Healthcare News

Healthcare tech company plans expansion into Australia


Dunedin-based healthcare technology start-up Elixir is planning its foray into Australia.

Founder and owner Jack Pivac said it attended conferences in Australia in November and interacted with a few doctors while there.

The company, an alumni of the “Distiller” incubator programme hosted by Startup Dunedin, was founded in 2017.

He did not give a timeline when the company was planning to start its Australia operations.

Elixir provided cloud-based practice management system for private specialist healthcare providers in New Zealand.

Mr Pivac, who was a serial entrepreneur, had previous experience in the software and IT support industries.

When asked about the idea of starting a specialised solution for private healthcare providers, Mr Pivac said, “I had another company and was doing consulting and IT support, softwares for a few private players. The system which the private practitioners were using was old and difficult to use”.

“I thought how hard it could be. So I started to build a platform for private specialist doctors to manage patient records, lab results and all sorts of things.”

Before starting Elixir, he was the owner of Delphinus Technology, an IT support and sales, networking company.

He also owned BlueTwist, a specialised company in building custom web-based software.

In 2018, Elixir was one of the three companies which had won the Startup Dunedin Challenger Series award.

The five-year-old company had about 600 users, including more than 200 doctors.

“The platform provides a suite of tools for clinicians and administrative staff and helps in appointment management, patient communications, Xero integration and other needs,” Mr Pivac said.

“We were seeing demand for such solutions across the country as it reduces the time for many processes.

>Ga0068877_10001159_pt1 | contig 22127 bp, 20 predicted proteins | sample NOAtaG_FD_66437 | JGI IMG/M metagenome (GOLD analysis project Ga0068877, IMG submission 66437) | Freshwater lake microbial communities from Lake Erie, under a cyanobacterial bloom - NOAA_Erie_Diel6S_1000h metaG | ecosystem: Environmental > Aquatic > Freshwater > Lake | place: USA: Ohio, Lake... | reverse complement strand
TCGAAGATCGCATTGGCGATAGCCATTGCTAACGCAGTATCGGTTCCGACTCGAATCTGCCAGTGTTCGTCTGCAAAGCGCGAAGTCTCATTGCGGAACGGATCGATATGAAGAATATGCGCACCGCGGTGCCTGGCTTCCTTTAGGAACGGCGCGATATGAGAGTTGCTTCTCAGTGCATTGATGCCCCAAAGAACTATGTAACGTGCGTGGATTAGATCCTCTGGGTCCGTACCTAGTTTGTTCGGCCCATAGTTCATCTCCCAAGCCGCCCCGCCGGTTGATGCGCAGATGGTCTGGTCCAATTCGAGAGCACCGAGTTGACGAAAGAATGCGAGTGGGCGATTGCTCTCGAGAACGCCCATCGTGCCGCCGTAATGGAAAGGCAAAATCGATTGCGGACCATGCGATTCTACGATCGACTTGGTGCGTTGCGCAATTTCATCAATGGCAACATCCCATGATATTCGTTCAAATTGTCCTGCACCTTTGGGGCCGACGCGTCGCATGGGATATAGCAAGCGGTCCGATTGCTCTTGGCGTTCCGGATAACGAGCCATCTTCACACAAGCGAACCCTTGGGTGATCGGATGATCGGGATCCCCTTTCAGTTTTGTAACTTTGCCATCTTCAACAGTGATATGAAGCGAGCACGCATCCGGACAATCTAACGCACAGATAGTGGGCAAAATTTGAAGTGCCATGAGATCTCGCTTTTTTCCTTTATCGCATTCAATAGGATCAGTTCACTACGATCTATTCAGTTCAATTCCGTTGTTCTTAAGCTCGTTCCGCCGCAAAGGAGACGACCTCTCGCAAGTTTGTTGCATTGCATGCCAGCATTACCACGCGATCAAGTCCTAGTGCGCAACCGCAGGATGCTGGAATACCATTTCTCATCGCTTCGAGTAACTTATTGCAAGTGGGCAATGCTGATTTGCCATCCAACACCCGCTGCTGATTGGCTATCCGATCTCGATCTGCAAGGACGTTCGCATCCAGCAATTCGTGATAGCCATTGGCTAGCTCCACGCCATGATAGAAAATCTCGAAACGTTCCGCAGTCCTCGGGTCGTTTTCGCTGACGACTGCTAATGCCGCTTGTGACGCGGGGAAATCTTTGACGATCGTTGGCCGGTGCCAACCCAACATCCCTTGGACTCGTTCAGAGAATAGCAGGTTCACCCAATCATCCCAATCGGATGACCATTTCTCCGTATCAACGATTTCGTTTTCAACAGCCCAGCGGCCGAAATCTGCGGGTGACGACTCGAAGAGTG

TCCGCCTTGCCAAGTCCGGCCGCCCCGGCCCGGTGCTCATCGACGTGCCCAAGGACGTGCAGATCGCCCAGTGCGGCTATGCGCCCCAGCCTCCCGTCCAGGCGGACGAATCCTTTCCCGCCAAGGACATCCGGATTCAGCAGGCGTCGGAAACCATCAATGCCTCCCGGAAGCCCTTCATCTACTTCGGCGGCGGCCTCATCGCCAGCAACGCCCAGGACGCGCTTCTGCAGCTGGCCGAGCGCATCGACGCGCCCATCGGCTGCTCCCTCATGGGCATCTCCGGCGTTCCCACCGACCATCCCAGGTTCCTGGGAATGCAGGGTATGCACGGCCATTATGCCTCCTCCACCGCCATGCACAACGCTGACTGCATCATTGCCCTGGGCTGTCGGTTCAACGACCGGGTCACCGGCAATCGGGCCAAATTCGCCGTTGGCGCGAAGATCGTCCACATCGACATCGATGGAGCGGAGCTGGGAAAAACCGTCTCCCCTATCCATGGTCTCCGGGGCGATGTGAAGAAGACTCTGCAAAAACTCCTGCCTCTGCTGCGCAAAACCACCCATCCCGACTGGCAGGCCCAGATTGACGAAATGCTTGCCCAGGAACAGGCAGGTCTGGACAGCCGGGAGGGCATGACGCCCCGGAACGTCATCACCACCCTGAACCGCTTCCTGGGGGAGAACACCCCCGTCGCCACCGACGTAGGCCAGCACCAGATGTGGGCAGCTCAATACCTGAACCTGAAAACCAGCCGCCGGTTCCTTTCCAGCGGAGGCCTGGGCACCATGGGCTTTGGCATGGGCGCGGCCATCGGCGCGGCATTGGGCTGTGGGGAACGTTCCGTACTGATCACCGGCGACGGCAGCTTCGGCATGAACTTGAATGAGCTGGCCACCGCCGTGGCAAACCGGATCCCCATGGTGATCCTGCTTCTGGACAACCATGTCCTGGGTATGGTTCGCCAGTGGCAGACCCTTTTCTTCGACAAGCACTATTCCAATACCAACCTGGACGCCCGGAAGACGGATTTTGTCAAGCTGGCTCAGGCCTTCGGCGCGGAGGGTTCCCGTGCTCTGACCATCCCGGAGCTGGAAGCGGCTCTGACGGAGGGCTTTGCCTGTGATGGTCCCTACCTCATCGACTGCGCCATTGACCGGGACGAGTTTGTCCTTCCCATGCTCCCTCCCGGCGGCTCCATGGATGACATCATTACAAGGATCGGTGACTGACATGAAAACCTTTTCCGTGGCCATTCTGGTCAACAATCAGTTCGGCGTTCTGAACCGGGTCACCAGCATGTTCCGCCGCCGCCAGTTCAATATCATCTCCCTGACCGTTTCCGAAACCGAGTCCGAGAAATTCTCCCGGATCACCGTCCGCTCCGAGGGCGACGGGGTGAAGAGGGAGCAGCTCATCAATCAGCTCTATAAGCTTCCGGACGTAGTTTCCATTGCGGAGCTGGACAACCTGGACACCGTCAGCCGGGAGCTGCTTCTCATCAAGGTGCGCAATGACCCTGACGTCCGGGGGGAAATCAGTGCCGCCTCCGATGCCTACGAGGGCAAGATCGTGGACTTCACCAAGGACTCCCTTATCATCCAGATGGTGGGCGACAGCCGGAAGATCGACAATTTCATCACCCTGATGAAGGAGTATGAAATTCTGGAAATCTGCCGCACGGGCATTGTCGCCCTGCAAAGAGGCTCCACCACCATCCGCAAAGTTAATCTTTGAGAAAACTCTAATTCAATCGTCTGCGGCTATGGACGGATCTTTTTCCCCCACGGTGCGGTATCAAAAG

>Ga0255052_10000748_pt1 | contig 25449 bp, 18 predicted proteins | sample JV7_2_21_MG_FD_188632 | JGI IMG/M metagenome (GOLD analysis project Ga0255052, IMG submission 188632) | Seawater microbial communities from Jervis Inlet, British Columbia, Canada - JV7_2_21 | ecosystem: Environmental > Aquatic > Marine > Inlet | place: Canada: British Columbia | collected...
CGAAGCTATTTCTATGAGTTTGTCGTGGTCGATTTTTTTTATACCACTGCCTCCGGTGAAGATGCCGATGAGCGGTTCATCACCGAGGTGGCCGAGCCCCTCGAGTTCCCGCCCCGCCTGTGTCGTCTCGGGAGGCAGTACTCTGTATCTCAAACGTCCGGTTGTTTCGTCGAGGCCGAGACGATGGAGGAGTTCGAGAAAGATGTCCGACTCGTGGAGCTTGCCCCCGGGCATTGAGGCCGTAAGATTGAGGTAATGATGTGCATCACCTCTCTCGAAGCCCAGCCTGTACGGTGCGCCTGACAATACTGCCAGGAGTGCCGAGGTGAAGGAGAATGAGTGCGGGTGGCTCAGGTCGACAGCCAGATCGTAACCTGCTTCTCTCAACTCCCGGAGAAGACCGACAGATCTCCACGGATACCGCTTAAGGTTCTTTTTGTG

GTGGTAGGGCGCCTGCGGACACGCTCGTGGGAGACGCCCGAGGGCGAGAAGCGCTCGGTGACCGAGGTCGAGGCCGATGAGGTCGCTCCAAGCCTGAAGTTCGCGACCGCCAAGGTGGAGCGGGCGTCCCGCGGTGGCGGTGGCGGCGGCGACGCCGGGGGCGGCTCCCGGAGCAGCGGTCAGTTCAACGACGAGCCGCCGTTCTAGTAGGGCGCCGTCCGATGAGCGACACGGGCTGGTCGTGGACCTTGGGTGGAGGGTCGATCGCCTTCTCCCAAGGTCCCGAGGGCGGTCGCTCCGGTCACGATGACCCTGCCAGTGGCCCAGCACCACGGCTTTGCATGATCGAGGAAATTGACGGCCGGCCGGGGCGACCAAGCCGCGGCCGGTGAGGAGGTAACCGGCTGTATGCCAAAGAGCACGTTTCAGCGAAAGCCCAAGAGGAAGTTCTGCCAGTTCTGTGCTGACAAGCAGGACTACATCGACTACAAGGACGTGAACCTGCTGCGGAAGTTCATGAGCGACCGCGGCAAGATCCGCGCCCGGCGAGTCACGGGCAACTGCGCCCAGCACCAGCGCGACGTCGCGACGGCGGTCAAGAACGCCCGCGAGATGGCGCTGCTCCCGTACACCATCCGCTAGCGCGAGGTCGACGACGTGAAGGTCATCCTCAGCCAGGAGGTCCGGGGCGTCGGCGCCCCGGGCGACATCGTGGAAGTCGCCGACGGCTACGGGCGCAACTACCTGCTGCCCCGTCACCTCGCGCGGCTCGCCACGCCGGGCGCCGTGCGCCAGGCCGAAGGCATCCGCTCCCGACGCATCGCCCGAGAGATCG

“We could reduce time on paperwork and help our customers to focus on better data and better outcomes for patients.

“Our solution can bring down processes to five minutes from two hours,” Mr Pivac said.

He estimated there were about 5000 private practitioners across the country who were potential customers.

Covid had also helped the company in its growth.

“During Covid, things changed really fast and our customers were able to operate seamlessly. It was really valuable for them.

“I think others also realised the need and joined us.”

Asked about raising money, he said his company was profitable and was funding internally for the growth.

Elixir employed about five people and was planning to add more people to fuel growth in the domestic market and in Australia.

“We need to expand the development team so that we continue to support the development and make sure [we are] delivering solutions, whatever our customers are asking for.”

Security was important to Elixir and it planned to have a dedicated security officer to ensure patient confidentiality was maintained.

 

pradeesh.chandran@odt.co.nz
 

 

 



Source link